CFN Bowl Analysis ... Fiesta
Oklahoma 48 ... UConn 20
See, so that wasn’t so bad now, was it?
Everyone played their role and did what they were supposed to do. Oklahoma was magnificent. The offense was phenomenal with Landry Jones showing the college football world – again – why he deserves to be thrown in the discussion with some the recent great Sooner quarterbacks. Ryan Broyles showed why he’d be seen as the best receiver in college football over the last few years if he wasn’t overshadowed by other stars from that other school in the state. And the team cared.
I don’t know what it says about the bowl season that one of the storylines in every game is whether or not the teams are trying in games that really don’t matter outside of appearances and happy alumni, but OU showed up trying to get the BCS monkey off its back, and it played well enough to show that anything UConn got would have to be earned.
The Huskies played their part. They were plucky, the hung around, and for a while late in the third quarter they provided a glimmer of hope that they could pull off the miracle. But, alas, you can’t win if you can’t score, and while they were able to get here by beating South Florida without scoring an offensive touchdown, that doesn’t work so well against a team like Oklahoma.
Jordan Todman played his role. Everyone wanted to see if he was for real or if he happened to blow up a bunch of bad Big East teams, and he was a workhorse with 121 yards on 32 carries. Now he’s almost certainly off to the NFL, and if he’s not, head coach Randy Edsall should push him there, since 5-9, 193-pound backs don’t last too long in this world if they’re carrying the ball 30 times a game. Broyles is a lead-pipe lock to be off to the big league, too, but OU will find more dynamic playmakers and they’ll be back in a BCS game soon. UConn had its day in the sun.
This wasn’t Hawaii Sugar Bowl vs. Georgia ugly, and it wasn’t Cincinnati Sugar Bowl vs. Florida bad. This was a decent game between two mismatched teams, and coming off the high of the phenomenal Rose Bowl, it was almost nice in a way that this wasn’t an intense game that demanded undivided attention on every single snap.
Connecticut played in a BCS game, and the sun will rise tomorrow. Now let’s get on to the Orange and Sugar Bowls.
- Jordan Todman is one slippery back. I have no idea how he’ll be used at the next level, and I’m sure he’ll be labeled a Ray Rice/Maurice Jones-Drew type, but he should find a nice role as a No. 2 back in a rotation with a big pounder. He might be a smaller Ahmad Bradshaw.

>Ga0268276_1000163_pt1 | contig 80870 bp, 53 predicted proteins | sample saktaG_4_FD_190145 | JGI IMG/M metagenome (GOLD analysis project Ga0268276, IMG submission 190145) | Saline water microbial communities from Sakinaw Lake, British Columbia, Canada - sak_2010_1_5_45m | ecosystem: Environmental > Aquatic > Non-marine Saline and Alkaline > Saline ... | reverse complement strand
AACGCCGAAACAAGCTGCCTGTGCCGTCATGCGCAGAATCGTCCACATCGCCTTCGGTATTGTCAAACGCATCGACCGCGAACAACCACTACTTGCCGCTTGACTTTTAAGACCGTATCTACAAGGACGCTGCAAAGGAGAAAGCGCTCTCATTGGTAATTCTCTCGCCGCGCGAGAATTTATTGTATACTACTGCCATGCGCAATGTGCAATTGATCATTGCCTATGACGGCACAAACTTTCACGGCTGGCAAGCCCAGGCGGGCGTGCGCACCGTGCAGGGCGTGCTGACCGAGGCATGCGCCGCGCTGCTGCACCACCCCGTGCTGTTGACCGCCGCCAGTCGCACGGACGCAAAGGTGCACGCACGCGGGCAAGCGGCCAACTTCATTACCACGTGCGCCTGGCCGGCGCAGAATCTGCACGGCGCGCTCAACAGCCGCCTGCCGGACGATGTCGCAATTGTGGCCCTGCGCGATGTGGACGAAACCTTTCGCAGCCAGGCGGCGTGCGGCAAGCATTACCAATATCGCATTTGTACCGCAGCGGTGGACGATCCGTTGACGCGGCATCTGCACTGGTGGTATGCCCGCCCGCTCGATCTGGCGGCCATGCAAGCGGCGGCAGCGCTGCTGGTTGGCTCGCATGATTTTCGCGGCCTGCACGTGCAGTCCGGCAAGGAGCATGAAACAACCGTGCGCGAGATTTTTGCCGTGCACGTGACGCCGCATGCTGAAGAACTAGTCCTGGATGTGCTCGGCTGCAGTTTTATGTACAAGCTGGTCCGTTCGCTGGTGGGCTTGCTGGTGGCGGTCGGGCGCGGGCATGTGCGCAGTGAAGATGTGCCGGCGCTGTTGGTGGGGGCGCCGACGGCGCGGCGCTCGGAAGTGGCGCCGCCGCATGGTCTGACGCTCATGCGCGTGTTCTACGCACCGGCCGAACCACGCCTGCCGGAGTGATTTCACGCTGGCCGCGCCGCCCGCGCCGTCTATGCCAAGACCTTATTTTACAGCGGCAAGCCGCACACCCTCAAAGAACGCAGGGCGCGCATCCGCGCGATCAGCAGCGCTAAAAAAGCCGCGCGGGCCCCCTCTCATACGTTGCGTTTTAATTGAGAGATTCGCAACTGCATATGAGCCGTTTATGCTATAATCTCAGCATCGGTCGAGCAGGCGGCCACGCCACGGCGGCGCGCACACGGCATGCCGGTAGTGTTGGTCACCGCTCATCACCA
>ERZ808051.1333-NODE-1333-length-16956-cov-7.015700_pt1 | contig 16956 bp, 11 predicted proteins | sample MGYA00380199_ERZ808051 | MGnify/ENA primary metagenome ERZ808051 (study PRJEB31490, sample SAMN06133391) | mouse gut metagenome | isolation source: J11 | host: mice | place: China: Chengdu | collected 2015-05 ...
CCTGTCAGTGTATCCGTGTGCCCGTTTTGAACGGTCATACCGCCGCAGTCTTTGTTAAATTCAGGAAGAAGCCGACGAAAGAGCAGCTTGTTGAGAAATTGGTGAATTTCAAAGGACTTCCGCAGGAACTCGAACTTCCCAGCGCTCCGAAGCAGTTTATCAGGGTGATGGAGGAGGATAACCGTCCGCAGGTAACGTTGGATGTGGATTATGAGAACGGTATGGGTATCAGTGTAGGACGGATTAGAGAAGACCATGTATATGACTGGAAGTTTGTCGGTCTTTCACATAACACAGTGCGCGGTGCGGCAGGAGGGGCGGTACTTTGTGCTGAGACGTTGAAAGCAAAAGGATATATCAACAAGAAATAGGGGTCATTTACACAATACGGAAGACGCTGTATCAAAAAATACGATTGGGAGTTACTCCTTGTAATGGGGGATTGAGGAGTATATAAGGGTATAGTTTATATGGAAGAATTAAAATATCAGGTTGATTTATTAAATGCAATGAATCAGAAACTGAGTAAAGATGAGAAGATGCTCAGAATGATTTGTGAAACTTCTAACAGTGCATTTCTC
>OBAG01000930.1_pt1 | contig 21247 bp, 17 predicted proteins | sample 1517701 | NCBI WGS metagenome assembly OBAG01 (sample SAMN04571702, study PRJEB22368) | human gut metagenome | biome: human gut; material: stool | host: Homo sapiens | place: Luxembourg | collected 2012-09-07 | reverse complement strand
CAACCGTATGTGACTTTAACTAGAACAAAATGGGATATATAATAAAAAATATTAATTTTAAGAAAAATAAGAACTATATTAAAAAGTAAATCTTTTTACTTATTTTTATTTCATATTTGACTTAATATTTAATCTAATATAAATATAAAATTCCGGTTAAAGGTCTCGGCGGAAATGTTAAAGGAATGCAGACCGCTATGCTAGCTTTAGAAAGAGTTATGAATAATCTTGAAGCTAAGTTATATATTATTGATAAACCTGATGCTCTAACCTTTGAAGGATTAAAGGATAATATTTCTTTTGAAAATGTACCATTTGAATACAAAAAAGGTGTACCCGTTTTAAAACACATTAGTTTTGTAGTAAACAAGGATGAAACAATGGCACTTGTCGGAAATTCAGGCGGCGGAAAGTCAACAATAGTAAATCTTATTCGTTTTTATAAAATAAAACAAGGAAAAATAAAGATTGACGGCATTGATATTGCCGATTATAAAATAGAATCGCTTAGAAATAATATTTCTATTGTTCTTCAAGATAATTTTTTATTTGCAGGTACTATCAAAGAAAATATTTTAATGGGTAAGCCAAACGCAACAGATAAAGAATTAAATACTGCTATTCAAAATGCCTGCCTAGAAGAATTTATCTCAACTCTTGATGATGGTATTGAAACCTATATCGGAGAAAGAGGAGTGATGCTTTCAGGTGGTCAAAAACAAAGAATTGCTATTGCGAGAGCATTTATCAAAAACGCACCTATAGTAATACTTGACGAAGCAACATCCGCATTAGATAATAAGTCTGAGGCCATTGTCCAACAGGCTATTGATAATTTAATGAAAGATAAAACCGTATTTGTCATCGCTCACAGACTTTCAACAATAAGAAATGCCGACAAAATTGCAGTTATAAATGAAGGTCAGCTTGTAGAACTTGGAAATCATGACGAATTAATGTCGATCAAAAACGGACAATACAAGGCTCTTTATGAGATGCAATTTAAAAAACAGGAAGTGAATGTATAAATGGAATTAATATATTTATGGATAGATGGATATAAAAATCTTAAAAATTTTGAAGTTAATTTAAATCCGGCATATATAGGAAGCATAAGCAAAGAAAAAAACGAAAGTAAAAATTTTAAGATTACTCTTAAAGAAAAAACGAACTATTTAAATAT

- The same goes for trying to figure out what Ryan Broyles is going to be. He doesn’t have prototype size, and he appears destined to be one of those guys on the other end of at least two brutal hits that command the big fines, but he’s a baller who could be a dream of a No. 2 target. I don’t think he’s Steve Smith, and he’s not a blazer to be a home run hitter and the next level. He needs to fly at the Combine to make up for the size factor.
- Considering UConn QB Zach Frazer can’t throw, the 223-yard day wasn’t bad.
- I’m not sure why I feel the need to carry the water for Landry Jones, he’s more and more impressive with each game. Only a sophomore, he deserves to be in the preseason Heisman chase for 2011. That was the nation’s 16th best pass efficiency defense that he just lit up like a Christmas tree.
Bob Stoops snapped his five-game losing streak in BCS bowl games, but is the postseason monkey really off his back?
Okay, so Oklahoma has finally won one of these, but the opponent was Connecticut, arguably the weakest program to ever appear in a BCS bowl game. It figures, right? Stoops finally broke through, and in comfortable fashion, but it comes against a program that it was supposed to trounce. The Sooners have the hardware, but do they have even an ounce more national respect than they did before tonight’s kickoff? Such is life when you’re expected to win by more than two touchdowns. As anticipated, the Huskies had no chance for the upset in a game that required them to score into the 30s. It was just too much from the Sooner passing game, with Landry Jones throwing darts all night in the direction of Ryan Broyles, Cameron Kenney, and Kenny Stills. Jones chucks with the precision of a future pro and has two years of eligibility if he decides to use them.